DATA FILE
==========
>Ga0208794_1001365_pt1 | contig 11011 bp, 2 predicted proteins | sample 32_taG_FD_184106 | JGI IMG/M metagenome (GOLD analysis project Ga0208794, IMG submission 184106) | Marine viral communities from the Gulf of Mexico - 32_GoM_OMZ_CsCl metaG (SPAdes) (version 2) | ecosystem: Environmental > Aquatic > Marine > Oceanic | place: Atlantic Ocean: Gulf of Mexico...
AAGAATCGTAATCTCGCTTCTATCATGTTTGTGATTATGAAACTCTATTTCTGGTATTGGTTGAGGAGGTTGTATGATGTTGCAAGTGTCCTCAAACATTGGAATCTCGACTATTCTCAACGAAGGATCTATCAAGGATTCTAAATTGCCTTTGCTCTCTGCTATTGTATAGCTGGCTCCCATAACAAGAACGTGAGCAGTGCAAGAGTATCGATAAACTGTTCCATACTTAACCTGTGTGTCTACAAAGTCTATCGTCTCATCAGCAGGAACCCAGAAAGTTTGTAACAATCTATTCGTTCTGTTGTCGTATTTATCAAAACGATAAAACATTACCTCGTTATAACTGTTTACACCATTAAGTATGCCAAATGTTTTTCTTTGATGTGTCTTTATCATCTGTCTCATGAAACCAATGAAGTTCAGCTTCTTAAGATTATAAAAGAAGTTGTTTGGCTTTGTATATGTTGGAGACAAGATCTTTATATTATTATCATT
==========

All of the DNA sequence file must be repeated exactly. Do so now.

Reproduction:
>Ga0208794_1001365_pt1 | contig 11011 bp, 2 predicted proteins | sample 32_taG_FD_184106 | JGI IMG/M metagenome (GOLD analysis project Ga0208794, IMG submission 184106) | Marine viral communities from the Gulf of Mexico - 32_GoM_OMZ_CsCl metaG (SPAdes) (version 2) | ecosystem: Environmental > Aquatic > Marine > Oceanic | place: Atlantic Ocean: Gulf of Mexico...
AAGAATCGTAATCTCGCTTCTATCATGTTTGTGATTATGAAACTCTATTTCTGGTATTGGTTGAGGAGGTTGTATGATGTTGCAAGTGTCCTCAAACATTGGAATCTCGACTATTCTCAACGAAGGATCTATCAAGGATTCTAAATTGCCTTTGCTCTCTGCTATTGTATAGCTGGCTCCCATAACAAGAACGTGAGCAGTGCAAGAGTATCGATAAACTGTTCCATACTTAACCTGTGTGTCTACAAAGTCTATCGTCTCATCAGCAGGAACCCAGAAAGTTTGTAACAATCTATTCGTTCTGTTGTCGTATTTATCAAAACGATAAAACATTACCTCGTTATAACTGTTTACACCATTAAGTATGCCAAATGTTTTTCTTTGATGTGTCTTTATCATCTGTCTCATGAAACCAATGAAGTTCAGCTTCTTAAGATTATAAAAGAAGTTGTTTGGCTTTGTATATGTTGGAGACAAGATCTTTATATTATTATCATT